The German Triangle. Entrepreneurial Networks in 19th Century Midwestern United States
Neuere/Neueste Geschichte
Immigrant Entrepreneurship. The German-American Experience in the 19th and 20th Century


The German Triangle. Entrepreneurial Networks in 19th Century Midwestern United States

Referent/in: Giles Hoyt, Indianapolis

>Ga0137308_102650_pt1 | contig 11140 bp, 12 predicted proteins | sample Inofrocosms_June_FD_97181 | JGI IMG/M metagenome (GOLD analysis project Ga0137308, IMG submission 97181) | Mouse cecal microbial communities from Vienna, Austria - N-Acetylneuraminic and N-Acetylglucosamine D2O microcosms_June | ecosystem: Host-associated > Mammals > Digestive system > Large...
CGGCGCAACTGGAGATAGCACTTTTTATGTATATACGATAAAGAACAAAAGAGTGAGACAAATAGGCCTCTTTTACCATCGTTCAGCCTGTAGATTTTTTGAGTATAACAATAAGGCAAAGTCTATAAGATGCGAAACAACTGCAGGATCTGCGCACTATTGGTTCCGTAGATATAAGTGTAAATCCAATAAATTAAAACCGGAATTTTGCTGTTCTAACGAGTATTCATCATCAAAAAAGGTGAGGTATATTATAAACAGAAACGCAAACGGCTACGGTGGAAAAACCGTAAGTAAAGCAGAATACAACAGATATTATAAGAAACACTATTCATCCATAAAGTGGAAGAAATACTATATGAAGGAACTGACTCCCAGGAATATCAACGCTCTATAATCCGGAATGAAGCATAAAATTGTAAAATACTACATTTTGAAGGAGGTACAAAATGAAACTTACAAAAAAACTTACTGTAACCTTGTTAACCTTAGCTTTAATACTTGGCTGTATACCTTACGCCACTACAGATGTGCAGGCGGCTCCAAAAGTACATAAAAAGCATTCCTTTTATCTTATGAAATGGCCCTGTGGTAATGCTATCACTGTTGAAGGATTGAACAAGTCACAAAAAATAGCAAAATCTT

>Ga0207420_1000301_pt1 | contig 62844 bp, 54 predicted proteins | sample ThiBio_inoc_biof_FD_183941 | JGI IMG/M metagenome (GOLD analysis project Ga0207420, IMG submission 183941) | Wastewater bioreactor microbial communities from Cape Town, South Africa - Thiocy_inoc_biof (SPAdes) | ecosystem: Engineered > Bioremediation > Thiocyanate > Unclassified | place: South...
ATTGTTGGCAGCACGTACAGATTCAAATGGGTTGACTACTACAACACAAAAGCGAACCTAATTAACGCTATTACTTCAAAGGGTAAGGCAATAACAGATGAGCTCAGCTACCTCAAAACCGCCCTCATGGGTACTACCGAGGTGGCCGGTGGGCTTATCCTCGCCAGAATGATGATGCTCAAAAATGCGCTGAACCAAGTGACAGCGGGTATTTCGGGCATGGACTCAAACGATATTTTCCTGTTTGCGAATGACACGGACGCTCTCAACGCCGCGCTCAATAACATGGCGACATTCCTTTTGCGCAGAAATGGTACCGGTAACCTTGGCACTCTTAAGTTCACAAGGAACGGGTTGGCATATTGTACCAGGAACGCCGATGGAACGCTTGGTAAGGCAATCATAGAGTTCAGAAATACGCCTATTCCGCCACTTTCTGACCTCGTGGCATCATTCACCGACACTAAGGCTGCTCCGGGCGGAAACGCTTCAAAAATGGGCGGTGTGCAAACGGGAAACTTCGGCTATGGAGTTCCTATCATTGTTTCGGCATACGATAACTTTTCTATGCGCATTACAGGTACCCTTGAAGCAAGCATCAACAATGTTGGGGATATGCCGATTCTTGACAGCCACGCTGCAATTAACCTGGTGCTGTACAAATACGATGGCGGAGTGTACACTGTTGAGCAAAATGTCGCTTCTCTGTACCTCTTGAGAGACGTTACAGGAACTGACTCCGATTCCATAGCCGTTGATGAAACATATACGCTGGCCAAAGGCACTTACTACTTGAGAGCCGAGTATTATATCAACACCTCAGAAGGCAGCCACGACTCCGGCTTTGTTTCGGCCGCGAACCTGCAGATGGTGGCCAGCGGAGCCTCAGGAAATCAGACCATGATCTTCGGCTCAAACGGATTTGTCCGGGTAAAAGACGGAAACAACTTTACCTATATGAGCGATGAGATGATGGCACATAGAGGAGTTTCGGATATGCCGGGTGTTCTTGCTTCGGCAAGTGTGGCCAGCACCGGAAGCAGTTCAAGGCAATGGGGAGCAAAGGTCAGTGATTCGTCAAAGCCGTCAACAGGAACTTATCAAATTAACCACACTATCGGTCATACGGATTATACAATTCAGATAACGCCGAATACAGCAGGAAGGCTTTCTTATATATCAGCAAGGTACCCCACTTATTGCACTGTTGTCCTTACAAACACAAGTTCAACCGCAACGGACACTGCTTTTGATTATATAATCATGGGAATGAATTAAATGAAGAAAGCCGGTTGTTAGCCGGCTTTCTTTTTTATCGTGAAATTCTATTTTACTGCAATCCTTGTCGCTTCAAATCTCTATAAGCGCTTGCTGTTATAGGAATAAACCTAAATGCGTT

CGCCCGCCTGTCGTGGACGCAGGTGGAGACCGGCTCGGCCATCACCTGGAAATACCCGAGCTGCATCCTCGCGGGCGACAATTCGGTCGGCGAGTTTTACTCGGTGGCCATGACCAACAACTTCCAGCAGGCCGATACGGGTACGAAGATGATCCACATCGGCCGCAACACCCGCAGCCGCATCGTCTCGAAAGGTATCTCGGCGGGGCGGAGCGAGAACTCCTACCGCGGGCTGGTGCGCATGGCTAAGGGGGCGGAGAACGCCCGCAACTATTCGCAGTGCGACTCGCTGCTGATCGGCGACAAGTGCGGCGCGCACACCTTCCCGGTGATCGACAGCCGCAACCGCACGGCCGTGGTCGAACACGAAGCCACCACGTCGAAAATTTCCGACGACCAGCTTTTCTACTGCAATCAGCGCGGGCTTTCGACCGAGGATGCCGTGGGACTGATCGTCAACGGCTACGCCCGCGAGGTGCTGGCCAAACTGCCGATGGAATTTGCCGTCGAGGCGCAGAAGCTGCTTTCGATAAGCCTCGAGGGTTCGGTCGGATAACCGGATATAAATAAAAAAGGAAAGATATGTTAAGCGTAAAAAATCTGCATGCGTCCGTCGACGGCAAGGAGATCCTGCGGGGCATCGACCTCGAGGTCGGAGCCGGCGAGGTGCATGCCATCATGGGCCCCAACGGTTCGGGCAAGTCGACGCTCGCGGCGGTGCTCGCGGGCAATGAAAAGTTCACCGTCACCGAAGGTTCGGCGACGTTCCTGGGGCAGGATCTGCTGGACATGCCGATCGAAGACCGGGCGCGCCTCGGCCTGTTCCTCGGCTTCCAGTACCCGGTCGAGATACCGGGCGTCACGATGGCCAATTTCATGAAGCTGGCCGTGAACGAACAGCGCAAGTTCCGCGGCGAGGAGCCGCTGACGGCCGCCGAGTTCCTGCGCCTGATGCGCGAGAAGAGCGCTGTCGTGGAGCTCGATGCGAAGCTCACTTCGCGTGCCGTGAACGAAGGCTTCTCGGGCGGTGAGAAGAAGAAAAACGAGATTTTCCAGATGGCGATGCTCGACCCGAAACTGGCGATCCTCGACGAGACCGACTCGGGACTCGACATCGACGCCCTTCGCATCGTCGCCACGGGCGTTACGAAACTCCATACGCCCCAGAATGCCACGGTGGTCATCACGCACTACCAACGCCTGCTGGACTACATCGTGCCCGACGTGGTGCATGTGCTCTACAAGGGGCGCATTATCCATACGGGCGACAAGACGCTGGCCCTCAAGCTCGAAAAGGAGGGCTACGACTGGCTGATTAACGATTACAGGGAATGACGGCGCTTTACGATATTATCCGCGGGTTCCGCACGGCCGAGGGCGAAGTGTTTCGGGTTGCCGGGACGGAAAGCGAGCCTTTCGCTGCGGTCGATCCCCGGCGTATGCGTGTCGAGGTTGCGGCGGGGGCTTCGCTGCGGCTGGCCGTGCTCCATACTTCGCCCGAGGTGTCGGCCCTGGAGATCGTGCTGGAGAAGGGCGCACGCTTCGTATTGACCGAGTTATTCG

The geographic area of interest in this presentation is the Mid West, primarily the Midwestern core, Indiana, Illinois and Ohio, including the major cities Indianapolis, Chicago and Cincinnati. This concentration is by necessity given the expanse of the area and the dearth of research Germans of the first and second generations found open economic markets in the Midwest. Germans arrived in large numbers just when the Northwest frontier was opening for economic development. Entrepreneurs arrived at all times, although most commonly came in the 1840’s and 50’s, somewhat towards the end of early economic development. Earlier immigrants tended to be farmers, craftspeople and the like. We are using the word networks and networking very judiciously in this presentation. The word “networking” was not used to mean a group of linked people until after WWII. Still, since we are looking retrospectively from our time, the word is useful to understand that linking of individuals and groups did indeed take place, which, of course, is a necessary requirement for business. We will see at various levels of economic activity a variety of alliances, partnerships and mergers, all terms au courant with 19th-century business. By examining a number of such phenomena, we can observe considerable diversity in the networks formed. This includes shopkeepers as well as magnates with considerable capital at their disposal. Primary sources provide insight in how the networks were formed. Examples include letters from the Gutknecht-Feil family of entrepreneurial small business people, documents and contemporary articles about the Vonnegut hardware dynasty and its business and familial relationships with the large Lieber brewing and Schnull wholesale businesses; all from Indianapolis. But very instructive is the development of alliances and partnerships with Yankee and other ethnic partners. Essentially business followed capital in the end analysis, not ethnic lines. Business was conducted in the German language, and German-language newspapers, one of our primary sources, show that to be the case. Nonetheless, German-American businesses, except on a very micro scale, had an American orientation and interest in being part of the general economy. At a certain level there is only American business.